EXTRACELLULAR GLUTAMINASE-FREE L-ASPARAGINASE FROM TRICHODERMA VIRIDE F2: PURIFICATION, BIOCHEMICAL CHARACTERIZATION AND EVALUATION OF ITS POTENTIAL IN MITIGATING ACRYLAMIDE FORMATION IN STARCHY FRIED FOOD
Keywords:Glutaminase-free L-asparaginase, Trichoderma viride F2, purification, kinetic properties, anti-oxidant activity, acrylamide reduction
L-asparaginase is an antitumor agent that suppresses cancer cell growth by eliminating L-asparagine from malignant cells. However, the intrinsic glutaminase activity is responsible for significant life-threatening adverse effects. Therefore, glutaminase-free L-asparaginase is far required to improve the therapeutic efficacy of L-asparaginase treatment. L-asparaginase was also used to combat the development of acrylamide in foods rich in carbohydrates cooked at high temperatures. Therefore, this study explores the purification and characterization of glutaminase-free L-asparaginase from Trichoderma viride F2 using agro-industrial residues as substrate. The enzyme was purified 36-folds with 688.1 U/mg specific activity and a final yield of 38.9% through ethanol precipitation, gel filtration on Sephadex G-100 followed by Sephadex G-200. The purified L-asparaginase is monomeric with a molecular mass of 57 kDa and exhibited optimum activity at pH 7.5 and 37 °C, which is relatively close to the human body's internal environment. The purified L-asparaginase showed high affinity and catalytic efficiency towards its natural substrate L-asparagine with Km and Vmax of 1.2 mM and 71.3 U/mL, respectively, and did not exhibit any intrinsic glutaminase activity. Among the salts tested, the univalent cations Na+ and K+ enhanced the activity by 145.7% and 163.5%, respectively, while the presence of Ag+ and Fe+3 displayed a considerable loss in activity. The enzyme showed a good anti-oxidant activity with IC50 of 66.1μg/mL and was able to convert L-asparagine exist in potatoes to L-aspartic acid and ammonia, suggesting its use as anti-carcinogenic agent and as potential food industry candidate to mitigate acrylamide content in starchy fried food.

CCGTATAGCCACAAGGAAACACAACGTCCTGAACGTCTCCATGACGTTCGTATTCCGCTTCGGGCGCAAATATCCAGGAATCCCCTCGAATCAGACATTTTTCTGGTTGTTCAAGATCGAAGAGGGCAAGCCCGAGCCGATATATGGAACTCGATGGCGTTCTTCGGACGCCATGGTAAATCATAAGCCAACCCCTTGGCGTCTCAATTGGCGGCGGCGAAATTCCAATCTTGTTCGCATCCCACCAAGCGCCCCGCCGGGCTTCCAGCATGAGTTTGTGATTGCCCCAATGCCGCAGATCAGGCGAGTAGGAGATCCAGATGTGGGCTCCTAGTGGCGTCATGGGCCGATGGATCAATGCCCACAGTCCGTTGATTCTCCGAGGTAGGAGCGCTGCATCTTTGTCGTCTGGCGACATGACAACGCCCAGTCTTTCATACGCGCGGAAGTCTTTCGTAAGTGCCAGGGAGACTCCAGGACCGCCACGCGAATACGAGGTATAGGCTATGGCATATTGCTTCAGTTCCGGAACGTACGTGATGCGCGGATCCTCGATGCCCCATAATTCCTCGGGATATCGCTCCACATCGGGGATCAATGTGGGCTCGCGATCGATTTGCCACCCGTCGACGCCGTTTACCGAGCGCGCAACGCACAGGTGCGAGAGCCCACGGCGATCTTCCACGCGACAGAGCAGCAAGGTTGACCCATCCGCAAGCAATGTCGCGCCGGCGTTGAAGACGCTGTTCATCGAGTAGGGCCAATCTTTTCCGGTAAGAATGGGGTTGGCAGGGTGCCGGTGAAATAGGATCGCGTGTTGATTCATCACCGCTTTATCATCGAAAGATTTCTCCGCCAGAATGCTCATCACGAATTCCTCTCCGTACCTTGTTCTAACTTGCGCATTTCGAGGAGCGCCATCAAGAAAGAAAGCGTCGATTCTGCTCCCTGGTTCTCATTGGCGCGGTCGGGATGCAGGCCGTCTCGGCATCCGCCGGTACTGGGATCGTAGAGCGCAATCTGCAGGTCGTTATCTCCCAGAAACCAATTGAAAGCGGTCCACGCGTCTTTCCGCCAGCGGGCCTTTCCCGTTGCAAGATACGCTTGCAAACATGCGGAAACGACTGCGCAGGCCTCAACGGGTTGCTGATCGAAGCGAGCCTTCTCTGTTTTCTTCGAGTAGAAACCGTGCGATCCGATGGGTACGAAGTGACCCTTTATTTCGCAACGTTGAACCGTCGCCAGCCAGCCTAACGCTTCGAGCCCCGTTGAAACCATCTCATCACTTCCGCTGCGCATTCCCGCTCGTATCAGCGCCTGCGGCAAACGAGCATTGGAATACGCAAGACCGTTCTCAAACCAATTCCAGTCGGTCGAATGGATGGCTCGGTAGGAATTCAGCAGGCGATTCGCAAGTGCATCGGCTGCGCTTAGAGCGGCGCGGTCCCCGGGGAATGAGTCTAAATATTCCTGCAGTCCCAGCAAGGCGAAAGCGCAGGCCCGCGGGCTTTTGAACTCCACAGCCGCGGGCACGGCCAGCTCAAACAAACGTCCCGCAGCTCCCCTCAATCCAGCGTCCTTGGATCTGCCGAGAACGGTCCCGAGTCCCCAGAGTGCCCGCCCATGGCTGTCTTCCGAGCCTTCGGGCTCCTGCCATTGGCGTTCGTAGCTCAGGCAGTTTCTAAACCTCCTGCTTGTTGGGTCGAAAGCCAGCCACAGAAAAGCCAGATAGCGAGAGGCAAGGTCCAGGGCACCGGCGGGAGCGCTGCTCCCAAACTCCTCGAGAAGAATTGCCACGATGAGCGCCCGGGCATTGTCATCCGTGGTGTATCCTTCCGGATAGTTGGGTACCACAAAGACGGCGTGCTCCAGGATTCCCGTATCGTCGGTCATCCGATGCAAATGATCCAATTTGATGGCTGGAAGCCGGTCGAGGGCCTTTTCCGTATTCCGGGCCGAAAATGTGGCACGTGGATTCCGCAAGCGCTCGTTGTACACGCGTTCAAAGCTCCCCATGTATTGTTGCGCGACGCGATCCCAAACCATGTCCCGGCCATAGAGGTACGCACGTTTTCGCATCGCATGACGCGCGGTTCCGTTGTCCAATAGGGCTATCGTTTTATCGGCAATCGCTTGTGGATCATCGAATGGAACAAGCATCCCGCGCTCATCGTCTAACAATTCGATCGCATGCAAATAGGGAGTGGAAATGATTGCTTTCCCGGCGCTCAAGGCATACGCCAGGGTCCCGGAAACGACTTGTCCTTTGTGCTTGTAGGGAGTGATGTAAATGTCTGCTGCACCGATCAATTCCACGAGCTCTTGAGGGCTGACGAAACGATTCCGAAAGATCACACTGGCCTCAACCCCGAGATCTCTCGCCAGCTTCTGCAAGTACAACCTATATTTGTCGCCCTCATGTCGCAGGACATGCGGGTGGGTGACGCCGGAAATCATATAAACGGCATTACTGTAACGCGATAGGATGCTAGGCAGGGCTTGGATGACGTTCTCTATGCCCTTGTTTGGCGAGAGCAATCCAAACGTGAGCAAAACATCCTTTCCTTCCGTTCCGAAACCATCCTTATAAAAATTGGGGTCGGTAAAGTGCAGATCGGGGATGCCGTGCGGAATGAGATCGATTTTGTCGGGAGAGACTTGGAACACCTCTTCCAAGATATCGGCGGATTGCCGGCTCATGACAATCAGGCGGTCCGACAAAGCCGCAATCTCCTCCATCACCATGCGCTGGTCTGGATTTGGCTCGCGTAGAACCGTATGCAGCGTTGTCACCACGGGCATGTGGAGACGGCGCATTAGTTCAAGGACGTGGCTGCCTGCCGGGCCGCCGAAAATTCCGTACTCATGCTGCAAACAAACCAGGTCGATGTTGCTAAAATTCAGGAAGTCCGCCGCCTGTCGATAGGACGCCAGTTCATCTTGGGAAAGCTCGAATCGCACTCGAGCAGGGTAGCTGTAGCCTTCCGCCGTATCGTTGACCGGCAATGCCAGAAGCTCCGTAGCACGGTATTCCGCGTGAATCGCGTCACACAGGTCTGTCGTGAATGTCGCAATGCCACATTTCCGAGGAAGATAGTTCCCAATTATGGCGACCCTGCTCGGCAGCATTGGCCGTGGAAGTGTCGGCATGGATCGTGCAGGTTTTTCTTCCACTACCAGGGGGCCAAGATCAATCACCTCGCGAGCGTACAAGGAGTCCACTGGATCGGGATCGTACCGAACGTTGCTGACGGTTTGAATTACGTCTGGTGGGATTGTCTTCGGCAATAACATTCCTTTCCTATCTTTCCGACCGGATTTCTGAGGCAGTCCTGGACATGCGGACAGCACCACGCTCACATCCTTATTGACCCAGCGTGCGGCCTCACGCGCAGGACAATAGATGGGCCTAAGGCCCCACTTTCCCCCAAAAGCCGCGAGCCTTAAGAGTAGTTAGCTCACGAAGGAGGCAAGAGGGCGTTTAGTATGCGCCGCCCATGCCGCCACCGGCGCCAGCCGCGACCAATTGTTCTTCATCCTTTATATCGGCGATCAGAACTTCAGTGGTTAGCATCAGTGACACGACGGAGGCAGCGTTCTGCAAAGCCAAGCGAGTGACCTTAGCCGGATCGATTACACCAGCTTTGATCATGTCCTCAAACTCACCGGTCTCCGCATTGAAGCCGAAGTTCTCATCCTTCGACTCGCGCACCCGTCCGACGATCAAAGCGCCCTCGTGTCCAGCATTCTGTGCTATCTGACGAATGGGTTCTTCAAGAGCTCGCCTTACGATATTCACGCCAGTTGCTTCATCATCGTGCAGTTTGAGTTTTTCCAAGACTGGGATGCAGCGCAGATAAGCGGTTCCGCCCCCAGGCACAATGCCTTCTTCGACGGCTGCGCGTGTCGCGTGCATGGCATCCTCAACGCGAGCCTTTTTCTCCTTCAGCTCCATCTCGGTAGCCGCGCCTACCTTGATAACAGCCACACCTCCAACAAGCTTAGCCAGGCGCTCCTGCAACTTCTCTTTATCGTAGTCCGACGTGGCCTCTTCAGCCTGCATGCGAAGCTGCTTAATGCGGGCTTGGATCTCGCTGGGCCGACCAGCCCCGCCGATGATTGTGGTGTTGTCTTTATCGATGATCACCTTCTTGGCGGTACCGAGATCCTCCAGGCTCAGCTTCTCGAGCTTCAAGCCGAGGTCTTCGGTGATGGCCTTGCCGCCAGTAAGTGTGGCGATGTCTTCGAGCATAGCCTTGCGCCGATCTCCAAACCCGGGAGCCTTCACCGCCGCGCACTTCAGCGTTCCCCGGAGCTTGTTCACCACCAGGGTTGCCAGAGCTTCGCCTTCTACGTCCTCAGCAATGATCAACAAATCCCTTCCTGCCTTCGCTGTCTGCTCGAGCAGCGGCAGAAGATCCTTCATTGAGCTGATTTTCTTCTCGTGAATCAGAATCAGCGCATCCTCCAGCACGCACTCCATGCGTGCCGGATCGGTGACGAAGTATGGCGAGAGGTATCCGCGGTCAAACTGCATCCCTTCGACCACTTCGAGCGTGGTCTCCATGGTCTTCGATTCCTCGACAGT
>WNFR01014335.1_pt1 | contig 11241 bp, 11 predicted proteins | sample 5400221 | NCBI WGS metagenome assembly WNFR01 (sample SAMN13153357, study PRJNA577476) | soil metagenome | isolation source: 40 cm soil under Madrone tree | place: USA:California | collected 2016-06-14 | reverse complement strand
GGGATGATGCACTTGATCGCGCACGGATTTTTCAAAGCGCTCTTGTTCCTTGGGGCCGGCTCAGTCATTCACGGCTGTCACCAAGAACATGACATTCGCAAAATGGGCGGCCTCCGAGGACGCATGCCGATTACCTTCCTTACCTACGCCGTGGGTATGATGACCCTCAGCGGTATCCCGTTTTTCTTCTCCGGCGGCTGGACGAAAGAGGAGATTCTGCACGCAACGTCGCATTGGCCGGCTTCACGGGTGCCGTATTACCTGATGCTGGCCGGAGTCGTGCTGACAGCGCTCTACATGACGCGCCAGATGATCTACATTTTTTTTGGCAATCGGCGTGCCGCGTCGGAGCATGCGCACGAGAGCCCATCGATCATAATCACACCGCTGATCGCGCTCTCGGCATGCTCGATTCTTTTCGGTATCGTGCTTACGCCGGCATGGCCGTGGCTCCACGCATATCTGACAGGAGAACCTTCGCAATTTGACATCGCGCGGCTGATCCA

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Copyright (c) 2021 Ali Elshafei, Dina H El-Ghonemy
This work is licensed under a Creative Commons Attribution-NoDerivatives 4.0 International License.
Online Published 2021-10-01